By Yoo Jee-ho
SEOUL, April 5 (Yonhap) -- New foreign pitchers in the Korea Baseball Organization (KBO) are off to mixed starts to the 2013 season, with some showing promise for the future and others struggling to make a good first impression.
The KBO teams are each allowed to sign two foreign players. The NC Dinos, an expansion team playing in their first KBO season, have been granted an extra roster spot for a non-Korean player in a special exception, and all of their three foreigners are pitchers.
The eight other teams have used all of their quotas on pitchers for the second straight season. Of the 19 imports, nine are returning from last season and nine are new to the KBO. One other pitcher, Chris Oxspring of the Lotte Giants, is back for a second tour of duty in the KBO, after pitching for the LG Twins from 2007 to 2009.
The Samsung Lions, the two-time defending champs, let go of Brian Gordon and Mitch Talbot, who combined for 25 wins last year, and acquired Rick van den Hurk and Aneury Rodriguez. Both have yet to pitch for the Lions, however, as van den Hurk is dealing with shoulder pains and Rodriguez, ineffective in the preseason, has only appeared in minor league games.
Among the seven other new faces who have made an appearance, the three Dinos starters have shown some promise for the expansion club.
Adam Wilk, Charlie Shirek and Eric Hacker started in the first three games of the Dinos' history this week. Though the team lost all three against the Lotte Giants by the combined score of 12-3, you'd be hard pressed to blame the starting pitching for the defeats.
Wilk threw six scoreless innings and Shirek gave up just one run in seven innings. Hacker followed up by allowing three earned runs in seven innings, still a quality start.
The three pitchers are collectively called "ACE," after the first letters of their first names. They will need better defense behind them -- the Dinos committed eight errors in the three games and made even more miscues that didn't count as errors -- to truly qualify as aces.
Jo-Jo Reyes, a former big leaguer now with the SK Wyverns, was the opening day starter for his new team, and earned his first KBO win on Thursday in his second start, going seven innings and allowing three runs in the 7-5 win over the Doosan Bears.
The left-hander has struck out 12 in 14 1/3 innings so far and has looked dominant in the process -- so much that some scouts have openly wondered why Reyes is pitching in the KBO instead of the majors.
Lee Man-soo, SK's manager, said Reyes has been as good as advertised.
"He pitched a great game, just as I'd expected him to," he said. "And our fielders finally came through for him. They cost Reyes a win on the opening day and paid him back this time."
Reyes' teammate Chris Seddon has made one appearance. He threw five innings and gave up two runs to take a loss against the Twins last weekend. With the Wyverns off for the next four days, the southpaw's next start will likely fall on next Tuesday.
Garrett Olson, the lanky left-hander for the Doosan Bears, joined the team late in preseason and made his KBO debut last weekend in the team's second game.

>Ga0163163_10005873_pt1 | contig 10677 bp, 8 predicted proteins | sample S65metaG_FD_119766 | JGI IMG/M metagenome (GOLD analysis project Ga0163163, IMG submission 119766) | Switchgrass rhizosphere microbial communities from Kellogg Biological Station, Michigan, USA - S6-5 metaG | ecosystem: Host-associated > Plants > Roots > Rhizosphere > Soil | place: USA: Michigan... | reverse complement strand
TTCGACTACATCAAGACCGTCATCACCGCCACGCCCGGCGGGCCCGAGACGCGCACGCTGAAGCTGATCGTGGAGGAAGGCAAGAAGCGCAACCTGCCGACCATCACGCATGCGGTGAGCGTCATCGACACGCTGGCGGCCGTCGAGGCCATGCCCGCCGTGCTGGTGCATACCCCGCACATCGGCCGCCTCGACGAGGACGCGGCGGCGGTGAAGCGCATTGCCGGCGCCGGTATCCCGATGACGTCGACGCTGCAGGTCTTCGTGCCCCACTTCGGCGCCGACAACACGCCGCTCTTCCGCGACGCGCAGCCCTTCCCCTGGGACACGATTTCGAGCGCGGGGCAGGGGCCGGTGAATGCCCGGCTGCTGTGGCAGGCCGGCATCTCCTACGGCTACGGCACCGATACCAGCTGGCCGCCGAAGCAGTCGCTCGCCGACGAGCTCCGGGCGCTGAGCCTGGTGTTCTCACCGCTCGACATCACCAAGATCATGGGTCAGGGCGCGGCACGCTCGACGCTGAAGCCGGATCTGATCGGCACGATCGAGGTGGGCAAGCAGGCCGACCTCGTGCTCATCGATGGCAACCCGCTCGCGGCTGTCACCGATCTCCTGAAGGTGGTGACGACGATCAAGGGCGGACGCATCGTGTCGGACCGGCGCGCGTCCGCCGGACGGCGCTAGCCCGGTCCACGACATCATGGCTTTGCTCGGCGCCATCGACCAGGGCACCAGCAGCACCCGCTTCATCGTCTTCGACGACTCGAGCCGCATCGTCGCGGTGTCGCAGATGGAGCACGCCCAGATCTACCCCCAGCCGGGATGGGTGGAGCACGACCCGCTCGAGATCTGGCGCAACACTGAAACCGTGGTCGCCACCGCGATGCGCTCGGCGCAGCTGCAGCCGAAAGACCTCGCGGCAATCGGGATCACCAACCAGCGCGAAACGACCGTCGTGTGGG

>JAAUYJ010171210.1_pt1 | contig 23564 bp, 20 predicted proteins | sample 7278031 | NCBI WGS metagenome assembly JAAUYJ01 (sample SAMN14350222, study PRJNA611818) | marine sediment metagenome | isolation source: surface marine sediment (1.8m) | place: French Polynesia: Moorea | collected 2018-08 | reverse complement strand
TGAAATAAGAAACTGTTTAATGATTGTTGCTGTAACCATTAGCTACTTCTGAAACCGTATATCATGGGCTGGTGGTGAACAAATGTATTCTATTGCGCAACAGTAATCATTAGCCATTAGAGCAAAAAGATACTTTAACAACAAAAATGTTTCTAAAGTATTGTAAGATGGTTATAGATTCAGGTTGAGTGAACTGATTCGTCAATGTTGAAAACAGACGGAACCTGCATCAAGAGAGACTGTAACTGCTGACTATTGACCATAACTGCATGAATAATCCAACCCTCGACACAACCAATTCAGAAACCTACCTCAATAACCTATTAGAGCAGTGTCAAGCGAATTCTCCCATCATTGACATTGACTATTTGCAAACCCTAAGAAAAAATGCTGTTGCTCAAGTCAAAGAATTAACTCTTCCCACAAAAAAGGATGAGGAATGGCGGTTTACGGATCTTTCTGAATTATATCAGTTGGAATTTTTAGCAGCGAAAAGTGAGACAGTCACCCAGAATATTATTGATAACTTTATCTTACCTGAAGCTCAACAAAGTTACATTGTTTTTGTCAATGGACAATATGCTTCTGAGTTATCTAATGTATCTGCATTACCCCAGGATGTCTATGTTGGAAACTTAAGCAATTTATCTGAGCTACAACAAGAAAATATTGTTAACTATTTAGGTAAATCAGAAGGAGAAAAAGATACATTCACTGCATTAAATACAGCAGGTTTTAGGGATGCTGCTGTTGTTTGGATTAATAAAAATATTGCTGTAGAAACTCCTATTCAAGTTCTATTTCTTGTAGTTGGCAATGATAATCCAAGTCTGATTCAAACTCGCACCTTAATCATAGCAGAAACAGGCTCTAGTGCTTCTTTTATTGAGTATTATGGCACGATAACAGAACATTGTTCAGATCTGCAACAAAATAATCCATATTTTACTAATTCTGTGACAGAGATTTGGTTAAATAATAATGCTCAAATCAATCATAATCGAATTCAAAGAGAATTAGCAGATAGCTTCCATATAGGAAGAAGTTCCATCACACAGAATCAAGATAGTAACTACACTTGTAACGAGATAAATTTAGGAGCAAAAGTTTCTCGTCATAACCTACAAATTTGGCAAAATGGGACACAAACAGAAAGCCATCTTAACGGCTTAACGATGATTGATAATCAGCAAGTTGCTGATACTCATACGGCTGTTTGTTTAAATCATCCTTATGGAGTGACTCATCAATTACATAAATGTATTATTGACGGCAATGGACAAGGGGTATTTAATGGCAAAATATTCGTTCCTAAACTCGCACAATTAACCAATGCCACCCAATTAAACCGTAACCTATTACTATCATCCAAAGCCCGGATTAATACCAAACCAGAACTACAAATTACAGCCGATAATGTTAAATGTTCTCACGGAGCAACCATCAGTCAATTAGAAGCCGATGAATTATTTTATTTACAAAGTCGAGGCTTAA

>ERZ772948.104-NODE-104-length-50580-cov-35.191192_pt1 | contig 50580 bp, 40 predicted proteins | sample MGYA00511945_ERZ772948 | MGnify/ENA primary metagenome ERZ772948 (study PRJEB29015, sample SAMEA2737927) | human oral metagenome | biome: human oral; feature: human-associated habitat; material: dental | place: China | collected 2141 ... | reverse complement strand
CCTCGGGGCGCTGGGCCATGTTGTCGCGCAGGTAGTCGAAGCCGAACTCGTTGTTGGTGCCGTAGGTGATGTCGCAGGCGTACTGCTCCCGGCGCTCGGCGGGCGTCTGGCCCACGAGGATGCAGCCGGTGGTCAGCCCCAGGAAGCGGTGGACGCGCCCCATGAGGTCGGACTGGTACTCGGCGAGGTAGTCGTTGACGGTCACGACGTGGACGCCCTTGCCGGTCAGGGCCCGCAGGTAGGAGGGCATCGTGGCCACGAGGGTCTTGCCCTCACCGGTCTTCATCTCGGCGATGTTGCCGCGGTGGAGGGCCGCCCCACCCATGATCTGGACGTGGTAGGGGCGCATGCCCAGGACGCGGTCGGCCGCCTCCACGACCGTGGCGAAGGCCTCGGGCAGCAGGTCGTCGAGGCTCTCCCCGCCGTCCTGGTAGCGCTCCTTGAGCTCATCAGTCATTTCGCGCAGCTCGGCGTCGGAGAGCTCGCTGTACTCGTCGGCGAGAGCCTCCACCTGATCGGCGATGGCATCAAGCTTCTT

He allowed three runs in three innings, but manager Kim Jin-wook said he's willing to be patient with his new acquisition.
"I think he was trying too hard to impress and he ended up leaving his pitches high in the zone," Kim observed. "But he joined us just before the season. It's important for us to build an environment for him to succeed, and I am sure he will make adjustments pretty soon."
Kim also noted that it has been a while since Olson was a starter. His last start in the majors came with the Seattle Mariners in 2009.
The manager praised Olson's willingness to listen.
"Some foreign pitchers may not necessarily listen to what Korean coaches tell them and do their own things," Kim said. "But Olson, like Dustin Nippert (Doosan's other foreign pitcher) and Scott Proctor (who pitched for the team in 2012), has been open-minded. He's been trying to listen to our coaches as much as he can."
Not all foreign pitchers will be afforded such a luxury of time. The KBO teams have historically kept foreign players, pitchers or position players, on a short leash. They invest a great amount of money in these players and often want immediate dividends.
Dana Eveland of the Hanwha Eagles is one such major investment. The Eagles announced in December that they'd signed the former Baltimore Orioles pitcher to a one-year deal worth US$300,000, right on the league's salary cap for foreign players.
However, the Baltimore Sun reported that Eveland had actually signed for $675,000, with another $225,000 available through a performance-based incentive.
The contrasting figures shed light on perhaps the worst-kept secret in the KBO -- that the teams pay their foreign players more money than what the cap allows, often under the table.
The Eagles have said the Baltimore Sun article, which quoted an anonymous industry source, was inaccurate and that they honored the salary cap rule. Whatever the exact amount of his salary is, Eveland has yet to live up to it. He looked shaky in giving up four runs over five innings against the Giants last weekend.
The Twins, the Kia Tigers and the Nexen Heroes have retained both of their foreign pitchers from last season.
Ben Jukich and Radhames Liz are back for their third straight year with the Twins. The Tigers brought back Henry Sosa and Anthony Lerew. This is the third consecutive season with the Heroes for Brandon Knight, and the second in a row for Andy Van Hekken.
Knight led the KBO in 2012 with a 2.20 ERA and 208 2/3 innings pitched and was 16-4. Of 11 pitchers that won at least 11 games last season, eight were foreigners.
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